Monday, March 09, 2015

Wild Tales

Today in funny coincidences: I've got a co-worker who spent part of her youth in the small town where I grew up, and while that is not completely unlikely - North Yarmouth, Maine is a small town (my graduating class was about 100 students, but kids from Cumberland, Chebeague Island, Pownal, and Durham probably made up 2/3 of that), but plenty will be drawn to Boston. It's just that she got here by way of Argentina, and actually knows a couple of people in the cast.

Read no significance into this. After all, when you see 300 movies a year, the math makes a case of knowing someone who knows someone almost inevitable. Still, it's neat.

Also neat: Wild Tales is the rare movie to be built as a deliberate collection of short stories by a single author. I'm not sure how often it happens in other media, aside from being so entrenched in popular music that doing things another way is a massive departure. I'm having a hard time thinking of any movies built this way aside from Heavy Metal and Creepshow (other anthologies put different directors together, while things like Pulp Fiction generally have overlapping stories and characters). It seems like something you could do in comics, although the question of how you define authorship pops up there - does Alan Moore working with a different artist on each feature in America's Best Comics count, presuming that the original intent was not to have them cross over (which is almost certainly not the case)? I recall a more recent project along those lines, done as a flipbook, although the specifics else me. It seems like it might be done more often in print, although you'd have to establish some ground rules about entries being published as separate short stories.

I'm guessing it's rare, which is a shame, because I have to imagine that a lot of filmmakers might have a lot of fun putting together a movie the same way that you'd make a record album. It's easy to see the logistics of why not, but that just makes Wild Tales an even bigger treat.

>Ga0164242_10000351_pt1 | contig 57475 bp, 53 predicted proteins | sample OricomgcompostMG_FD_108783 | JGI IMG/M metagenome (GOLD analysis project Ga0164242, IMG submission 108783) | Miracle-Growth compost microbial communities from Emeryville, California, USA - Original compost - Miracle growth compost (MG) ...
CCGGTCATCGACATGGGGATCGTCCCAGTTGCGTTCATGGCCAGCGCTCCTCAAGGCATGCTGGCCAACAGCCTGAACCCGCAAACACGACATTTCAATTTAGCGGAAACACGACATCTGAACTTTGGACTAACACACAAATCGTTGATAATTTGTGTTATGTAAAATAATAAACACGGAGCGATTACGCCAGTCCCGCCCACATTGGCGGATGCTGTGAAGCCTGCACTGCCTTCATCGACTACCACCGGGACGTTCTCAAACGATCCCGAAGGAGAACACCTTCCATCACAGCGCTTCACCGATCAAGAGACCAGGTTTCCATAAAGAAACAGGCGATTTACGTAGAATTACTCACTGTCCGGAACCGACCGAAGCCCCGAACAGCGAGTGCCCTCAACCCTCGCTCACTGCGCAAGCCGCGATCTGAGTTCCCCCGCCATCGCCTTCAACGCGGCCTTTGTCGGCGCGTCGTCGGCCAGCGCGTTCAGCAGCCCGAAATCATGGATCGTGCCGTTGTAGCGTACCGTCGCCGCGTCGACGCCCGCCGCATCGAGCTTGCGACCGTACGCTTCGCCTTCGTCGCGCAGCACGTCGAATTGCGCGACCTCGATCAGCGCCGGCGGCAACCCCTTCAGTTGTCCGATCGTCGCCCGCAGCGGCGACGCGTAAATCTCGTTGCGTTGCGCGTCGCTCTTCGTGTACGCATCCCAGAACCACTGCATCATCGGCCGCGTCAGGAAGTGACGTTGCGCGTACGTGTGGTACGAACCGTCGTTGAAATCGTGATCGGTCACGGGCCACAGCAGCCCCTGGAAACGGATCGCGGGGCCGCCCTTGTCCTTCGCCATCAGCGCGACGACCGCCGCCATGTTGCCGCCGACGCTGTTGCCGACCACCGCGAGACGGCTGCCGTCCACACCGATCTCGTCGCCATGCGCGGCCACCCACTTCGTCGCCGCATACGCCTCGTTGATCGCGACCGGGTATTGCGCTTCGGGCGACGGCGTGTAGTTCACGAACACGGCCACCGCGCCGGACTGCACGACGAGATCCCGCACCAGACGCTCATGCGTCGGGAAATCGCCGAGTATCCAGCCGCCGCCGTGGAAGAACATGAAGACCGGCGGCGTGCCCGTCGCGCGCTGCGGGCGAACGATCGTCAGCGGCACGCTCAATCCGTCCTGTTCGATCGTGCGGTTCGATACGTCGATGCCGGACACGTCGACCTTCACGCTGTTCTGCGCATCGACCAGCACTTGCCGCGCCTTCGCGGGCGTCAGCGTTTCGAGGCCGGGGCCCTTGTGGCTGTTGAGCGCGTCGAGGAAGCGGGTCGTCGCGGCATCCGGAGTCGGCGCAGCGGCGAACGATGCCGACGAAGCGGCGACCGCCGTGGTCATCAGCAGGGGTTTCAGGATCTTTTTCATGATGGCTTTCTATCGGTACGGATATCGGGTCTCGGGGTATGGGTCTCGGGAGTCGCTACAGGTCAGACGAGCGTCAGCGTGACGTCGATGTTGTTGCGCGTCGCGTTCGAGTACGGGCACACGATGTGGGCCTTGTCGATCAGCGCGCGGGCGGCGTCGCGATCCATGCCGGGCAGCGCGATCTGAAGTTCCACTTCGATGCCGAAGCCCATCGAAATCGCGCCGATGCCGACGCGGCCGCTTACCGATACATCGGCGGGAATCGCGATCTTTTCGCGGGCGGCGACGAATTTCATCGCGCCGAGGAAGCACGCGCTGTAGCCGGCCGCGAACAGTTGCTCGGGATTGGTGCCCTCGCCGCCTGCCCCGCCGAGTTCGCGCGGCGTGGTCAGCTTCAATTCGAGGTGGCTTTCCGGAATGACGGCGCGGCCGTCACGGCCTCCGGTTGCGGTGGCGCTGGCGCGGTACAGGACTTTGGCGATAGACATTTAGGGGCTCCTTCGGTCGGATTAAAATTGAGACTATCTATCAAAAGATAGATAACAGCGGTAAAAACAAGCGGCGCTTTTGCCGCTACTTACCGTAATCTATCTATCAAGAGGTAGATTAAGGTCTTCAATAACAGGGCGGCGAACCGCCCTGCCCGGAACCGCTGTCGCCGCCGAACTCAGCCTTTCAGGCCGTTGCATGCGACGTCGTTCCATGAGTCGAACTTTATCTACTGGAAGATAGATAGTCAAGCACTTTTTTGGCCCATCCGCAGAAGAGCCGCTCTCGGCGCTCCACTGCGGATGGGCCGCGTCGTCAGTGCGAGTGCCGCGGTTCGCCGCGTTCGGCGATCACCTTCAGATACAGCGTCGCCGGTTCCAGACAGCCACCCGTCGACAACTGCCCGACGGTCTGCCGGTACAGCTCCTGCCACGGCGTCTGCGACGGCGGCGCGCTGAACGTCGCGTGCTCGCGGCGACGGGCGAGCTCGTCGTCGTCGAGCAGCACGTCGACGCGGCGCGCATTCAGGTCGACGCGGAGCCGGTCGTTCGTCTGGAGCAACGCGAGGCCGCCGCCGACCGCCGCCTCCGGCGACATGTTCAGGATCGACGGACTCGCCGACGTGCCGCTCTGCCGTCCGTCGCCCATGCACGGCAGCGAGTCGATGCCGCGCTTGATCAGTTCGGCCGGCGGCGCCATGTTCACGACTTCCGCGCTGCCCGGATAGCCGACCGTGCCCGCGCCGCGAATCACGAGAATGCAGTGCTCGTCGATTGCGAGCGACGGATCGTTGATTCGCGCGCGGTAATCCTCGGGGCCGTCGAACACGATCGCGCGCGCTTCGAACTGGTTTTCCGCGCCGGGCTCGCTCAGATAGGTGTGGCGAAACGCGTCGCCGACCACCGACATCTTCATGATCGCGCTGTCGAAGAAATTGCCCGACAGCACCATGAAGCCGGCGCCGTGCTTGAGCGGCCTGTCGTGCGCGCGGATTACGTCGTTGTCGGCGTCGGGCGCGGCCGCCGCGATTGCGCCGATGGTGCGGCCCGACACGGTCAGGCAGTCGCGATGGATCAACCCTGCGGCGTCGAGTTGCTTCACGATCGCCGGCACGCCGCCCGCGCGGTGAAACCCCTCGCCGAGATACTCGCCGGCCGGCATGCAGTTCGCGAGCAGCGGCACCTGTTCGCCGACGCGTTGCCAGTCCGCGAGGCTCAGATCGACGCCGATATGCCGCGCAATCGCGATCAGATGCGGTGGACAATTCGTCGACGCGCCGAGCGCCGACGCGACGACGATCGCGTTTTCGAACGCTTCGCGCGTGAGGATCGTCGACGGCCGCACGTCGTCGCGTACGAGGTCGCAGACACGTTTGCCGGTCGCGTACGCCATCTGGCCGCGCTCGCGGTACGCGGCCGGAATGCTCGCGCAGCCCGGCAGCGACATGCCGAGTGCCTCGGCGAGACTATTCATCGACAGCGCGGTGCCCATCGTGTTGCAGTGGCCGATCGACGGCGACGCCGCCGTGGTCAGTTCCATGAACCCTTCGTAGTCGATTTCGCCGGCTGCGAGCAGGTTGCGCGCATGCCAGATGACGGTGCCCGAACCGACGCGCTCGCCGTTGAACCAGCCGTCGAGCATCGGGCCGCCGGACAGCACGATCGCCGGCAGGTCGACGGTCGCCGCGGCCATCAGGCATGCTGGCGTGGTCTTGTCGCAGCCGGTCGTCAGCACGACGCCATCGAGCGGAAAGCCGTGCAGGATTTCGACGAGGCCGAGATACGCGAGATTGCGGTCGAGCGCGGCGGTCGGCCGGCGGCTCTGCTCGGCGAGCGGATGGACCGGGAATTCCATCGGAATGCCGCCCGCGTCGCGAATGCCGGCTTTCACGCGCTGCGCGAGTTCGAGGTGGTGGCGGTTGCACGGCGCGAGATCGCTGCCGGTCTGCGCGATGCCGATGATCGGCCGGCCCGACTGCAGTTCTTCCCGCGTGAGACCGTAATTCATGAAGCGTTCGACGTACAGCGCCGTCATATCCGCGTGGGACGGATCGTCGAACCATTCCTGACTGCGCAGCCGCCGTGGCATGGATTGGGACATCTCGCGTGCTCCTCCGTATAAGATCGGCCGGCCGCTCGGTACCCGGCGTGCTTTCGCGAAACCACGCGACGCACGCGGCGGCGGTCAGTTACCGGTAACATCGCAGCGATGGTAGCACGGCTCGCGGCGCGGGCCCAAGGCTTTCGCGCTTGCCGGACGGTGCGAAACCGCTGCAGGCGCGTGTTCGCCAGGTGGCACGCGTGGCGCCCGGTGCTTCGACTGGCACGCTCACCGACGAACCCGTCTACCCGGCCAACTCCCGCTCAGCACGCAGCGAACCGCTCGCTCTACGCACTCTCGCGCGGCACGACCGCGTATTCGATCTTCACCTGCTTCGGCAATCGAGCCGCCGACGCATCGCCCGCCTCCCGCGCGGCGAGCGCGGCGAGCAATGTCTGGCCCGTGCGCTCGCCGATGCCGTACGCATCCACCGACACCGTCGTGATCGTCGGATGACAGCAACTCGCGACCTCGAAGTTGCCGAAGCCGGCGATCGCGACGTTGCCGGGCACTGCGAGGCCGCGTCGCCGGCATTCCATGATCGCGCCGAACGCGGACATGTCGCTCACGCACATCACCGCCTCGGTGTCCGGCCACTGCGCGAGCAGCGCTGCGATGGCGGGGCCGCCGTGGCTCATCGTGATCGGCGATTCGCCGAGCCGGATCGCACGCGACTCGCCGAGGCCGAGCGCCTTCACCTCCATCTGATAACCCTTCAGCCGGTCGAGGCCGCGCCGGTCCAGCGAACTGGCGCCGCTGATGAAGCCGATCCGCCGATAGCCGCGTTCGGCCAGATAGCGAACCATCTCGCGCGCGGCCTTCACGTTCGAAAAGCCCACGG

Relatos Salvajes (Wild Tales)

* * * * (out of four)
Seen 7 March 2015 in Landmark Kendall Square #6 (first-run, DCP)

There aren't a whole lot of movies like Wild Tales that get made - most anthologies are built around multiple filmmakers taking on a topic, and when it is the work of a single voice, there is usually something going on to tie them together into a single unit. It makes sense; people are more likely to judge the whole by the portion that disappointed them unless there is a reason to consider the good ones separately. Unless, that is, it's a movie where every segment is as universally excellent as what Damián Szifrón comes up with here.

The stories themselves are presented separately: A man and a woman meet on a plane, only to find out about a common element in their past. Another meeting occurs in a restaurant, with a waitress recognizing the man who destroyed her family. A driver insults the man he passes, only to have a flat tire a few kilometers later. Anger at a parking ticket upends a man's life. A hit-and-run driver's wealthy father hatches a scheme to keep his son out of jail. And, finally, a woman discovers her partner's infidelity at their wedding reception. No framing device, no common characters, and if any background element recurs, you will likely have to be looking for minutia to see it.

There's almost a theme of revenge running through the entire package, but Szifrón leaves that out of one story, keeping this from being "the revenge movie". Oh, it's there, and almost necessary - with each story getting roughly twenty minutes, it makes sense to start with something already in place that, if it doesn't kick things into action right away, doesn't have to smolder for very long or hide. Szifrón lays his cards on the table fairly quickly in every segment, and even once he's had the movie take a turn, he's more likely let things keep going in that direction with more detail rather than switch things up. It's a canny move; with five big shifts already built into the feature, anything more might just make things feel too random for the audience, or leave them trying to figure out what was happening in one story while the film has moved on to something else.

Full review on EFC

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